Philadelphia’s public school system is headed toward a third attempt at offering in-person school during the pandemic. Whether it succeeds will depend partly on the cooperation of parents, who appear deeply divided on the issue.
A WHYY review of survey data from November shows that families — when given a choice between in-person learning and hybrid learning — were fairly split on the topic.
When looking at school-by-school breakdowns, few patterns emerged. Families attending schools in affluent areas were about as likely to choose in-person instruction as families attending schools in low-income neighborhoods. Similarly, survey response rates did not seem tied to school demographics.
The data has inherent limitations with the types of parents surveyed and the way the survey questions were presented to families.
That said, it’s the only time Philadelphia asked its public school families to commit to a reopening option. And it shows that the path ahead will run through a deeply divided pool of parents.
Public officials signaled in recent days that the School District of Philadelphia will attempt to reopen before the school year ends. Superintendent William Hite told Chalkbeat that he’d likely unveil a reopening plan in the next week. Mayor Jim Kenney said in a Tuesday news conference that he hopes schools will reopen in the spring after teachers are expected to be vaccinated.
This would mark the third time Philadelphia has tried to reopen schools for willing families.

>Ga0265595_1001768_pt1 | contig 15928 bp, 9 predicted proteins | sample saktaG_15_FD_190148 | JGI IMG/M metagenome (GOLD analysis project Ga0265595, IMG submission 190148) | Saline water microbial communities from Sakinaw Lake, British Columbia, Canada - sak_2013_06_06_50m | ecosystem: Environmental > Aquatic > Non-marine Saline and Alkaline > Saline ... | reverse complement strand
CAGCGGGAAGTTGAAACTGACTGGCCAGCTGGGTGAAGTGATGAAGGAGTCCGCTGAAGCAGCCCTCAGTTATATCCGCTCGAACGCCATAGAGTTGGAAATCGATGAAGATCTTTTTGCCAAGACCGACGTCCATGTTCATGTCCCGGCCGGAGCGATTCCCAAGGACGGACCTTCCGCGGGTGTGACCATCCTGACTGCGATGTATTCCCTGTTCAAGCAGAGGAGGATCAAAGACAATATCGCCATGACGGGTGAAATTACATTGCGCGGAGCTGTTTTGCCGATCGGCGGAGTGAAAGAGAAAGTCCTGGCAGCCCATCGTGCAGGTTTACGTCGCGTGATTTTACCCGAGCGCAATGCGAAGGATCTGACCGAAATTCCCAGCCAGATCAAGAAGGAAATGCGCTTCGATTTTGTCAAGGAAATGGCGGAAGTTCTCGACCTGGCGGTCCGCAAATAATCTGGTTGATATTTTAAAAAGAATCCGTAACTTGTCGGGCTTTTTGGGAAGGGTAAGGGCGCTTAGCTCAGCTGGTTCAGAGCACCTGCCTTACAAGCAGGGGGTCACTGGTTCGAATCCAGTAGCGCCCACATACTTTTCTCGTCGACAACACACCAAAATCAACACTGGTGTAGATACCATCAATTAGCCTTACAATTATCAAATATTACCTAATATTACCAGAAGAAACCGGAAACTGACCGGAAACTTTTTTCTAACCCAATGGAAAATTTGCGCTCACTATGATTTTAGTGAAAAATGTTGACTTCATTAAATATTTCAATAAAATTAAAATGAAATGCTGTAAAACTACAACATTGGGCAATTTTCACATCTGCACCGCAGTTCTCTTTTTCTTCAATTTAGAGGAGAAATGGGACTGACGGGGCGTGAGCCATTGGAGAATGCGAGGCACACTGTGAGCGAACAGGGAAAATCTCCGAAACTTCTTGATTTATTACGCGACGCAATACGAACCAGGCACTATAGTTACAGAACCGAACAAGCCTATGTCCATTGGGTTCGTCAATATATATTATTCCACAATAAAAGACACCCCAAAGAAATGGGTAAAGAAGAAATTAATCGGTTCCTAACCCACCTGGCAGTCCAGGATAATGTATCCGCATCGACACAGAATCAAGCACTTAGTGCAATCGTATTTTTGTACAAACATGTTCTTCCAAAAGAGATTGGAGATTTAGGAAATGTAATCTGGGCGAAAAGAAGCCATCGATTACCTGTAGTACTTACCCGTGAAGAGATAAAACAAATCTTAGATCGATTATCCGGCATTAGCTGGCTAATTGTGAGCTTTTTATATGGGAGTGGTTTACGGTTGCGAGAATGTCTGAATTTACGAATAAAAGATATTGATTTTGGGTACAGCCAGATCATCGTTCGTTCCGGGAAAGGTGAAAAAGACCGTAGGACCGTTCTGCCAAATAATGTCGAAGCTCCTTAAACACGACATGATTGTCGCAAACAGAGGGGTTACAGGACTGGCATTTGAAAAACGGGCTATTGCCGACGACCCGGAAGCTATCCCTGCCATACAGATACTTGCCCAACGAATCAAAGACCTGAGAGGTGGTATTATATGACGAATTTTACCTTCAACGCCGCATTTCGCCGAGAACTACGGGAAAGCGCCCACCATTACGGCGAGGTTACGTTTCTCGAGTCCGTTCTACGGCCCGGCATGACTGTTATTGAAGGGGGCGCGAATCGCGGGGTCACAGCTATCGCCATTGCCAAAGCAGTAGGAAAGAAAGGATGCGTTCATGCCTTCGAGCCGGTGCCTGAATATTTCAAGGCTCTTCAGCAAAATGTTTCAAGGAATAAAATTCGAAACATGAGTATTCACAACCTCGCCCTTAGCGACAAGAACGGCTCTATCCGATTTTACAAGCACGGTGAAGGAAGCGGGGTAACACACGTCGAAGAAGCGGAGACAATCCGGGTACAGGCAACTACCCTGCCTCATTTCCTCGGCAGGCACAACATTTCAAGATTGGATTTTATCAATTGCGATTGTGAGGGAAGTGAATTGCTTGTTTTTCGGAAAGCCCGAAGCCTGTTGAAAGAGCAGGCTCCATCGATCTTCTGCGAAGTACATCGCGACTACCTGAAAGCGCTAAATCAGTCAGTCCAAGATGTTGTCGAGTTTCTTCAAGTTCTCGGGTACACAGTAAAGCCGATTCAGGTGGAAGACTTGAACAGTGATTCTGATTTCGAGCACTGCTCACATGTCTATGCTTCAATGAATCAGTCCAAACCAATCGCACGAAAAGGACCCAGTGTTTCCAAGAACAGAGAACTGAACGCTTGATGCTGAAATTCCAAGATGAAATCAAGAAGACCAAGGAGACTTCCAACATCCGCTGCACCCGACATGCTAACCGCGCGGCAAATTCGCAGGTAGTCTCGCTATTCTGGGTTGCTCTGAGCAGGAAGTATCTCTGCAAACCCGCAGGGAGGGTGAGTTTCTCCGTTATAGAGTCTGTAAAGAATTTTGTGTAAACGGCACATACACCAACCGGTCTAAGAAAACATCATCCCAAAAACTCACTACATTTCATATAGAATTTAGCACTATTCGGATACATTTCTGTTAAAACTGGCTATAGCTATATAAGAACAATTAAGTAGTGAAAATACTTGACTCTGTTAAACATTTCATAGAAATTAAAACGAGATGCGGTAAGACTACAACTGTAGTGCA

The first attempt over the summer ended after loud objections from principals, teachers, and parents who testified before the school board. In November, the district tried again with a scaled-back plan to offer a “hybrid” option for students in grades Pre-K to 2nd. Under the proposal, families could choose to send their children to school a couple of days per week.
That plan disintegrated after a swift rise in cases, but it did result in a widely distributed parent survey.
Families with students in the applicable grades could choose the hybrid option or an all-virtual option. The district told families that if they chose the hybrid option they could switch, at any point, to the virtual option. But if they chose the virtual option, they’d have to stick with it until the end of the semester.
Because of that, it’s hard to know if families who choose the hybrid option truly preferred it or just wanted the flexibility to delay their decision.
The district also said that families who did not respond to the survey would be placed, by default, in all-virtual classes. Because of that, it’s hard to know if families who didn’t respond simply weren’t aware of the survey or wanted the virtual option.
Further complicating things, the district asked parents to make decisions as they were making ventilation improvements to buildings and slowly updating information about the safety of those buildings.
In the end, about a third of respondents chose the in-person option. About a quarter opted for all-virtual. And just over 40% did not respond at all.
Delving further into school-by-school breakdowns offers little clarity.
WHYY compared parent responses to the percentage of students each school classified as “economically disadvantaged.”
At schools serving fewer economically disadvantaged students, parents were more likely to choose the in-person option. But the correlation was slight.